Low-income women of color are “particularly burdened” by gentrification in Durham, according to a new report by UNC Chapel Hill students.

The public policy students are UNC Capstone Fellows who have been working with WomenNC as part of the NC Coalition for CEDAW, which refers to the UN Convention on the Elimination of all Forms of Discrimination Against Women.

The student researchers, who presented the report to the Durham City Council Thursday, set out to answer the question “How does gentrification negatively impact low-income women of color in Durham County, and how can access to affordable housing be improved at both the county and city levels?”

Their research found that rising rents in Durham were taking a particular toll on women of color because they are more likely to be single mothers and renters. They connected their findings to decades of disparities, institutionalized racism and displacement in Durham’s history that have laid the foundation for an uneven economic landscape today.

“The damaging combination of societal gender-based discrimination and Durham County’s particular history of systemic racism have contributed to disproportionately negative impacts on low-income women of color seeking affordable housing,” the report reads.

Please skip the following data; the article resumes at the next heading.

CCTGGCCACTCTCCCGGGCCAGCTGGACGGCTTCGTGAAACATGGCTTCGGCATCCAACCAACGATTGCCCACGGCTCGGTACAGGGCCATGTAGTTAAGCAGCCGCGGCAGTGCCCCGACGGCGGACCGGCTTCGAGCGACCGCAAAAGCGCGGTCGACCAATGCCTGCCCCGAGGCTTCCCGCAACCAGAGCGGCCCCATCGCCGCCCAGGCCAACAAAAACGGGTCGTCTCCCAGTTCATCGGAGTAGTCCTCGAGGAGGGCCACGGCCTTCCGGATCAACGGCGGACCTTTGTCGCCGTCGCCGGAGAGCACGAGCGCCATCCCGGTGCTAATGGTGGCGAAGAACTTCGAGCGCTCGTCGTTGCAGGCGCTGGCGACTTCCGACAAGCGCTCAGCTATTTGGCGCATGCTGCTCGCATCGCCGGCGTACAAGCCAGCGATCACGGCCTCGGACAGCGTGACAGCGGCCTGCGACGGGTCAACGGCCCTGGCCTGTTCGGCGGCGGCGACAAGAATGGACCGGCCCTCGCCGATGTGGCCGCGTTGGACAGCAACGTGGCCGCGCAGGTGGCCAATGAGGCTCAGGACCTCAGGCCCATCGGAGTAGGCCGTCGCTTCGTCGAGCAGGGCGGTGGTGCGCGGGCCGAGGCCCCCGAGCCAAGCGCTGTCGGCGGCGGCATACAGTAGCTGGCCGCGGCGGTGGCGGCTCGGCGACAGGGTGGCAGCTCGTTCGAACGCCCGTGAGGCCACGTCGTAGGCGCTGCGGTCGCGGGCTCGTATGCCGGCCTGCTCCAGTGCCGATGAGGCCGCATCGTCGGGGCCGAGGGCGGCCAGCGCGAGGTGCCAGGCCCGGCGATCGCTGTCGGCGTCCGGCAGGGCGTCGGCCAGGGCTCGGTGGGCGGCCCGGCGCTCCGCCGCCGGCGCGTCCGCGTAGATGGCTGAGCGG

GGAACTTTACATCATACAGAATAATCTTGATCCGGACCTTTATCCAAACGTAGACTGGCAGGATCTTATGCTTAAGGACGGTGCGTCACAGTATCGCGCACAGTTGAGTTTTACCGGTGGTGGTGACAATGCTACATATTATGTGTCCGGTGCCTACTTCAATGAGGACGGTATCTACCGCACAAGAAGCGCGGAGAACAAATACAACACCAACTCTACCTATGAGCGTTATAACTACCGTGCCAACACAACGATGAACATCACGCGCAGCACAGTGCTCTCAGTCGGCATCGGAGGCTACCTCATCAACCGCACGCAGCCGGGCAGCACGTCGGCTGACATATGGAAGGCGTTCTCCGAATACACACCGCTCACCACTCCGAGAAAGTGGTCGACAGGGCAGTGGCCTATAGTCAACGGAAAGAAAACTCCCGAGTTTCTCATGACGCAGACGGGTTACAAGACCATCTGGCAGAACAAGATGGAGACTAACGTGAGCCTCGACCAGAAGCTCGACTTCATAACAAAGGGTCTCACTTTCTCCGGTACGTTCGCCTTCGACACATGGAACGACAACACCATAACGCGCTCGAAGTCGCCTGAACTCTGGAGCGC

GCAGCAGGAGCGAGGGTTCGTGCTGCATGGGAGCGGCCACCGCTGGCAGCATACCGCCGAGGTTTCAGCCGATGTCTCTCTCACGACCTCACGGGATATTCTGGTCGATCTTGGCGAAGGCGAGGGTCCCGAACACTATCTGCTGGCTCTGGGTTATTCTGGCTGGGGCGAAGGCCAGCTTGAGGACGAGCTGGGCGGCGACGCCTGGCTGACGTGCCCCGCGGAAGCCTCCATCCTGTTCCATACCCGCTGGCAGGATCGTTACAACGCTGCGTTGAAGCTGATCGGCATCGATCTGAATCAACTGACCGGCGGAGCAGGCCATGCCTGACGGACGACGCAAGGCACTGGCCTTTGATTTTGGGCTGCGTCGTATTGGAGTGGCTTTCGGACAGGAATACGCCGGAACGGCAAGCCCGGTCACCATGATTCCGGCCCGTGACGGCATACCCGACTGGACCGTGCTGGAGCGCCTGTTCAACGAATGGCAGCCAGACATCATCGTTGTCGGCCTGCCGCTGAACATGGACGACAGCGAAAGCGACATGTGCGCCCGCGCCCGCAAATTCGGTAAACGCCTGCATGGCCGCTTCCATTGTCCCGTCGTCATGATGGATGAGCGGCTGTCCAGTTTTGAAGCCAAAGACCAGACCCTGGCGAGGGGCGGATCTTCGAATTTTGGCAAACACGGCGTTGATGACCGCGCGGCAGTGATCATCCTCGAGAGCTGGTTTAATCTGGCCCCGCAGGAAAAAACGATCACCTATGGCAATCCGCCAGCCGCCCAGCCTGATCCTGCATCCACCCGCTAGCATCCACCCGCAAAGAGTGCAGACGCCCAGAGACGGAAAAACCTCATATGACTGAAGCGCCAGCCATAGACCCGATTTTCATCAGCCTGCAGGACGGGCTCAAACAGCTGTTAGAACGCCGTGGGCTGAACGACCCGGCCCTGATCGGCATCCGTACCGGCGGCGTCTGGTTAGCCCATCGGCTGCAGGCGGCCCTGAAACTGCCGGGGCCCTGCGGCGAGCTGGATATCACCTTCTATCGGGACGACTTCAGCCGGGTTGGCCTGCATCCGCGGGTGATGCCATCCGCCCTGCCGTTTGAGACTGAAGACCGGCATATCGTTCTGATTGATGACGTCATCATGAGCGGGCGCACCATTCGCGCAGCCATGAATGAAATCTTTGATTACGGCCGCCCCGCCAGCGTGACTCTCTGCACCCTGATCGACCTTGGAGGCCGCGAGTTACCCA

According to the research, nearly half of Durham County households rent, which means a 13 percent increase in median rents between 2010 and 2015 could potentially impact more than fifty thousand households. What’s more, the researchers found that about 20 percent of renting Durham households are headed by single mothers, and the vast majority of those single mothers are women of color. About 60 percent of Durham families headed by a single mother are living below the poverty level.

These women are at the “intersections of marginalization,” student Allory Bors told the council.

Because of wage and wealth disparities that impact women and women of color to an ever greater extent, rent increases present a particular hardship for these singe-parent renter households.

“This really is a women’s issue, a single mothers issue, and a women of color issue,” student Cara Pugh told the council.

The report makes four recommendations: Increase the stock of affordable housing in Durham, improve equitable access to housing via support services and tenant protection policies, represent community interests by bringing people impacted by gentrification into decision-making, and collect more data on the gendered impacts of gentrification.

Check out the full report here.